Ugandan President Yoweri Museveni’s security forces used strong-arm tactics in the middle of an election Friday, arresting the main opposition candidate, beating protesters and firing tear gas and stun grenades at them in the capital. The United States, which gives financial support to Uganda and helps train its military, was among those condemning the brutal actions. It occurred as voting from Thursday’s election continued in two main districts Friday because ballots and other election materials had not arrived on election day. Early returns Friday put Museveni ahead of opposition leader Kizza Besigye, but votes remained to be cast and counted in Besigye strongholds in this East African nation. With results from about 47 percent of polling stations across the country counted, Museveni had about 63 percent of the vote and Besigye had about 33 percent, the election commission said late Friday. Final results are expected on Saturday.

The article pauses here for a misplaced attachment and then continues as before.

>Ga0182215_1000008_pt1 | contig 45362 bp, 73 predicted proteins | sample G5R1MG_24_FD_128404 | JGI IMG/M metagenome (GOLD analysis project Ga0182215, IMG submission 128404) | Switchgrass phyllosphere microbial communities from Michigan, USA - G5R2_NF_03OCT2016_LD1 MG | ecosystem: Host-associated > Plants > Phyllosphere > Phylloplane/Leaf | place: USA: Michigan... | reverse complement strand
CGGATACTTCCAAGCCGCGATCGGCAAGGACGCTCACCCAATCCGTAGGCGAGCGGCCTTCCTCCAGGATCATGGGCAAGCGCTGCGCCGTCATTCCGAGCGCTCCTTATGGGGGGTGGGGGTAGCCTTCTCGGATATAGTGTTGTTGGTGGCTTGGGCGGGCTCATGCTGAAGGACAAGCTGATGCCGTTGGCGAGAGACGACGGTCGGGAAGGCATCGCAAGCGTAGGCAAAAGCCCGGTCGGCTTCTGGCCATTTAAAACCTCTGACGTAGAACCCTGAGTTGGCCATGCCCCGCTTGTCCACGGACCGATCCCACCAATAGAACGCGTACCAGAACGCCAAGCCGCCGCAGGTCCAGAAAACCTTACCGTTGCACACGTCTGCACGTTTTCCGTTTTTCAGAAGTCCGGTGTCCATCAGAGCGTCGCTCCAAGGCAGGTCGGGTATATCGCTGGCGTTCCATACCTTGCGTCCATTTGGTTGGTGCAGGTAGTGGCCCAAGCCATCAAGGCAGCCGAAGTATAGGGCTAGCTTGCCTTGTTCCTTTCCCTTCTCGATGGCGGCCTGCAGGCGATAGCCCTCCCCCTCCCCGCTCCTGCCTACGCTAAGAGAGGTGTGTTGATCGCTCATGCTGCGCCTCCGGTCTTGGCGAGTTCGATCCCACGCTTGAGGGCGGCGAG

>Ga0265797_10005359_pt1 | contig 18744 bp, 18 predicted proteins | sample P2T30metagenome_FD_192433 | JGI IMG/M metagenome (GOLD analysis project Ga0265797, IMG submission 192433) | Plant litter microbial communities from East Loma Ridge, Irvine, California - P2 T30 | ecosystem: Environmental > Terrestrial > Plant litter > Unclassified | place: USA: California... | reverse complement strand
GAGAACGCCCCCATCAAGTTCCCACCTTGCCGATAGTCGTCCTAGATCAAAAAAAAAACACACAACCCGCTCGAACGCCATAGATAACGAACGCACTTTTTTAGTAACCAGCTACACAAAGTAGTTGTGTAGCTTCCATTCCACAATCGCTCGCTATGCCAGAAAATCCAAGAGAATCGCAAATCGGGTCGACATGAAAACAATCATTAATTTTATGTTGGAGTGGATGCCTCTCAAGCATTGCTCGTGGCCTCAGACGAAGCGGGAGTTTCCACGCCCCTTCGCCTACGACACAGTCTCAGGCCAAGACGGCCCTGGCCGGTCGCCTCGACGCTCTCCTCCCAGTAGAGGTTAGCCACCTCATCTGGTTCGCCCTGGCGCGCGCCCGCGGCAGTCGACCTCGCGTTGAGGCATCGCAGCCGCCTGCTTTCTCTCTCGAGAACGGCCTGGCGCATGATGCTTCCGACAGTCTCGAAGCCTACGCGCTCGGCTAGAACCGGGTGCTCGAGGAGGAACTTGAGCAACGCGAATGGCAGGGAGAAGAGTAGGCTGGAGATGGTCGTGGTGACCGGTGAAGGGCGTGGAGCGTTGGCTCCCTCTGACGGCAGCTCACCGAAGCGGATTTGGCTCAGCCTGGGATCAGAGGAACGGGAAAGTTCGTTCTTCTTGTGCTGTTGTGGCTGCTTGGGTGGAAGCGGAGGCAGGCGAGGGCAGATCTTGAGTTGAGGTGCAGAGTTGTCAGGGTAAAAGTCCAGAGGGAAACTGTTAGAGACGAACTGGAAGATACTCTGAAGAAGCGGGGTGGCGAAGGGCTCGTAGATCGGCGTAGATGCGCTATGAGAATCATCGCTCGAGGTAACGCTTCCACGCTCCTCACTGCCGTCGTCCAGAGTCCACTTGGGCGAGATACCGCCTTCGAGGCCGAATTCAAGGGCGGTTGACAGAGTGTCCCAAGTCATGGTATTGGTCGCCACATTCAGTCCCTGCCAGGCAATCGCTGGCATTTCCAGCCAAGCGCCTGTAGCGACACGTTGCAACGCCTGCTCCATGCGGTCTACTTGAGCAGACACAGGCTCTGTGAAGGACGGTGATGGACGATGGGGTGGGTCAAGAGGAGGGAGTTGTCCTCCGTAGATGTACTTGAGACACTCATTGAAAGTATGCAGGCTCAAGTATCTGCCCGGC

Uganda’s President Yoweri Museveni won a fifth term on Saturday, extending his three-decade rule in a vote rejected as fraudulent by an opposition leader under house arrest and criticised by the international community. The veteran 71-year-old won 60 percent of the vote in the sometimes chaotic elections, far ahead of the 35 percent garnered by detained opposition chief Kizza Besigye, whose house was surrounded by dozens of armed police in riot gear. Large numbers of police and troops have been deployed on the streets of the capital Kampala, which appeared calm immediately after the widely expected victory for Museveni was declared. Besigye slammed the results as a fraud, saying in a message to the international community: “Should you ratify the results of these sham elections, at least have the courage to admit that you do not care about democracy or human rights in Africa.”